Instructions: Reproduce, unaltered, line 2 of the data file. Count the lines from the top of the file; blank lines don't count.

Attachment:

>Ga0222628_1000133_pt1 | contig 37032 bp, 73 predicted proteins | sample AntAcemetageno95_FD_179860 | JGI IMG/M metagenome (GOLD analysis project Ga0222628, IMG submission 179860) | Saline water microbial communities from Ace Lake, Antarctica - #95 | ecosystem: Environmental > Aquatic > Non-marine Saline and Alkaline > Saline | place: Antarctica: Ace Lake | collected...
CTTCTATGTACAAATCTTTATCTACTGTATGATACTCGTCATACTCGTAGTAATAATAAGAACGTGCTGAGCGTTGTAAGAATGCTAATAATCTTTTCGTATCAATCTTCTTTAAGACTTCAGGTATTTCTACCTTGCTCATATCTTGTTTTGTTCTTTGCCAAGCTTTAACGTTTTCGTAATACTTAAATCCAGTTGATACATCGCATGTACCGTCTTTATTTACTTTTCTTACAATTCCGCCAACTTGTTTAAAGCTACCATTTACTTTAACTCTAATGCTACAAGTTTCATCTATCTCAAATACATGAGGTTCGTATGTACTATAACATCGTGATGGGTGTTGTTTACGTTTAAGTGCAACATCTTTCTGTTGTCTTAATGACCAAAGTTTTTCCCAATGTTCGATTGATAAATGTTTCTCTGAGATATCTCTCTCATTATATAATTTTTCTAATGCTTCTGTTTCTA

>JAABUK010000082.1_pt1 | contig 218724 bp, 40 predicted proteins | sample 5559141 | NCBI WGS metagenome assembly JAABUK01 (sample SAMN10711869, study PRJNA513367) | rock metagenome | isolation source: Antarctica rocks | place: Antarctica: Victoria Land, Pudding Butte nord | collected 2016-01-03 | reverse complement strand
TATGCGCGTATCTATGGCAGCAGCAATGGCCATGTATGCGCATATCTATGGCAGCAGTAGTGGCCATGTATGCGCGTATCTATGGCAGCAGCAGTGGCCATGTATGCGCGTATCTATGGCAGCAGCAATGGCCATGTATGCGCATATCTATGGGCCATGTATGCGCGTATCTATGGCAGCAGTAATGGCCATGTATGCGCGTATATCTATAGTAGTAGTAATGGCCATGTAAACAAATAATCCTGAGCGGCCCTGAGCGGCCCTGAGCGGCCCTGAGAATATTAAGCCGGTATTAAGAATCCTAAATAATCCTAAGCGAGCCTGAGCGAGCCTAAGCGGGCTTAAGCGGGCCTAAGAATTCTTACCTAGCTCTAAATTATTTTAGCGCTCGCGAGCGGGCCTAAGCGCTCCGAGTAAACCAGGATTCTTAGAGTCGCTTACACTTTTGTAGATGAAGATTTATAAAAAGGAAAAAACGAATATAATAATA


CTTCTATGTACAAATCTTTATCTACTGTATGATACTCGTCATACTCGTAGTAATAATAAGAACGTGCTGAGCGTTGTAAGAATGCTAATAATCTTTTCGTATCAATCTTCTTTAAGACTTCAGGTATTTCTACCTTGCTCATATCTTGTTTTGTTCTTTGCCAAGCTTTAACGTTTTCGTAATACTTAAATCCAGTTGATACATCGCATGTACCGTCTTTATTTACTTTTCTTACAATTCCGCCAACTTGTTTAAAGCTACCATTTACTTTAACTCTAATGCTACAAGTTTCATCTATCTCAAATACATGAGGTTCGTATGTACTATAACATCGTGATGGGTGTTGTTTACGTTTAAGTGCAACATCTTTCTGTTGTCTTAATGACCAAAGTTTTTCCCAATGTTCGATTGATAAATGTTTCTCTGAGATATCTCTCTCATTATATAATTTTTCTAATGCTTCTGTTTCTA